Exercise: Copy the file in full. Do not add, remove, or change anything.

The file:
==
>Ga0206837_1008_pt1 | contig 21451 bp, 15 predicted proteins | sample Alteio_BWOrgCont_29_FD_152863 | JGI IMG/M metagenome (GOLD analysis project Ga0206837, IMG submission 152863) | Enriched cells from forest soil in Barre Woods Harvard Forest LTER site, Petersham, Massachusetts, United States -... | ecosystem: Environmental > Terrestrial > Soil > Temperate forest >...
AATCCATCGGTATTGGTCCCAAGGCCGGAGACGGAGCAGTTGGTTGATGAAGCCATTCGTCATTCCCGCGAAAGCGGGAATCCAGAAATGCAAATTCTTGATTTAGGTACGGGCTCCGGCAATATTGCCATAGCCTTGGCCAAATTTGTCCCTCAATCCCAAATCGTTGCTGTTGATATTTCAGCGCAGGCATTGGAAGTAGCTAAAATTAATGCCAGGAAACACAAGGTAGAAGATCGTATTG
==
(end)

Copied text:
>Ga0206837_1008_pt1 | contig 21451 bp, 15 predicted proteins | sample Alteio_BWOrgCont_29_FD_152863 | JGI IMG/M metagenome (GOLD analysis project Ga0206837, IMG submission 152863) | Enriched cells from forest soil in Barre Woods Harvard Forest LTER site, Petersham, Massachusetts, United States -... | ecosystem: Environmental > Terrestrial > Soil > Temperate forest >...
AATCCATCGGTATTGGTCCCAAGGCCGGAGACGGAGCAGTTGGTTGATGAAGCCATTCGTCATTCCCGCGAAAGCGGGAATCCAGAAATGCAAATTCTTGATTTAGGTACGGGCTCCGGCAATATTGCCATAGCCTTGGCCAAATTTGTCCCTCAATCCCAAATCGTTGCTGTTGATATTTCAGCGCAGGCATTGGAAGTAGCTAAAATTAATGCCAGGAAACACAAGGTAGAAGATCGTATTG